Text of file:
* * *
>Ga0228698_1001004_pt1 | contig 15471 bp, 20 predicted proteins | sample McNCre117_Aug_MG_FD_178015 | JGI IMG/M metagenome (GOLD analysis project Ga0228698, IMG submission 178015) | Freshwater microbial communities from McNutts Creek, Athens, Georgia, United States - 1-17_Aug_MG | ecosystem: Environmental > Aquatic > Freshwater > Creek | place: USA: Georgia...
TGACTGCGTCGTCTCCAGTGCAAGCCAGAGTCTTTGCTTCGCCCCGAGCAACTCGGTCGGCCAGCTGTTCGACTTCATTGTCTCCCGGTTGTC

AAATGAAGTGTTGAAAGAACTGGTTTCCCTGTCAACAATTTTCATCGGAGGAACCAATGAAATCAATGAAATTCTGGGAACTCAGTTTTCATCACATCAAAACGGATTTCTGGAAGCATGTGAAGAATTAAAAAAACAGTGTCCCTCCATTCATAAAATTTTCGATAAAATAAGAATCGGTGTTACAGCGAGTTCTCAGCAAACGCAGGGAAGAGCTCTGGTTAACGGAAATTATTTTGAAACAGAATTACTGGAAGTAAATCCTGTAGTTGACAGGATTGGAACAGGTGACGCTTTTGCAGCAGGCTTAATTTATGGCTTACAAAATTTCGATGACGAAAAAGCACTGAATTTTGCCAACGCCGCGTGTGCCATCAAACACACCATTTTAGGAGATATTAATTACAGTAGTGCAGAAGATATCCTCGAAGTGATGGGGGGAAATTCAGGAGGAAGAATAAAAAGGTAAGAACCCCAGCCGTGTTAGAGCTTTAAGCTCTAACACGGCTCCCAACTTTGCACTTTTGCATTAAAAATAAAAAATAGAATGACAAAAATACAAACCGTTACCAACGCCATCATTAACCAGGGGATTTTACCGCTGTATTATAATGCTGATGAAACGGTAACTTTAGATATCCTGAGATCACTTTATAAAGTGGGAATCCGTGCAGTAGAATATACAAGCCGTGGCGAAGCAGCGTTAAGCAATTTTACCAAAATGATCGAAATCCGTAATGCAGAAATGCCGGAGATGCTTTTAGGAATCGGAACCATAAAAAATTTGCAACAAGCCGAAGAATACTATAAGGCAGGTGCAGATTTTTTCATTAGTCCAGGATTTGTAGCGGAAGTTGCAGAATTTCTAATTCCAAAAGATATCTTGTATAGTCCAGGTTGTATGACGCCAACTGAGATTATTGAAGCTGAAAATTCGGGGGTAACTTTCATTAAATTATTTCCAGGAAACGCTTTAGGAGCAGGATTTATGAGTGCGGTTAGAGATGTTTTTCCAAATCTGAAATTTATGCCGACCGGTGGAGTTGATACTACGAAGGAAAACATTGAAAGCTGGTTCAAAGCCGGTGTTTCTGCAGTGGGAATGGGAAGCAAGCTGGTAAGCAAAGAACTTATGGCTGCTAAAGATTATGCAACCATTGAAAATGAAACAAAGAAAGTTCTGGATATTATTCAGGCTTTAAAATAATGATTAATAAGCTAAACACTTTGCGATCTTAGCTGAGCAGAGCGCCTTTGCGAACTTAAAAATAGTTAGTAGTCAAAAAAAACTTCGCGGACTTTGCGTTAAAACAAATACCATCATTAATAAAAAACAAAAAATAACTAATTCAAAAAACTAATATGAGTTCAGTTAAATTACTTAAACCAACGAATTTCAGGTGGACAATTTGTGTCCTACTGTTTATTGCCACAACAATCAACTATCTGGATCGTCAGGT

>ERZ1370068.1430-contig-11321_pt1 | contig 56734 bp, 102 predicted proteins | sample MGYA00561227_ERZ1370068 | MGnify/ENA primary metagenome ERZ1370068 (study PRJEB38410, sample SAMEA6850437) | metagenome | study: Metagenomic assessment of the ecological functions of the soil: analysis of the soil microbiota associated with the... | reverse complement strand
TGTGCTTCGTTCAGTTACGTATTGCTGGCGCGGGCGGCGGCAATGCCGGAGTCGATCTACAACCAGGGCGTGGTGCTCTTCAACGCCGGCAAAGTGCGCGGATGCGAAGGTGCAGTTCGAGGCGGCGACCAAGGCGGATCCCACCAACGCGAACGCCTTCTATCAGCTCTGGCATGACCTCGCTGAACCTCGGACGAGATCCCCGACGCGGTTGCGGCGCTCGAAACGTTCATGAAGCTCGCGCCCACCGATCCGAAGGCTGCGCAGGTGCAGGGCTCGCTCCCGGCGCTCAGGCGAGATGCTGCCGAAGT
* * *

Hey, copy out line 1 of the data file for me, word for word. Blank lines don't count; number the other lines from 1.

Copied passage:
>Ga0228698_1001004_pt1 | contig 15471 bp, 20 predicted proteins | sample McNCre117_Aug_MG_FD_178015 | JGI IMG/M metagenome (GOLD analysis project Ga0228698, IMG submission 178015) | Freshwater microbial communities from McNutts Creek, Athens, Georgia, United States - 1-17_Aug_MG | ecosystem: Environmental > Aquatic > Freshwater > Creek | place: USA: Georgia...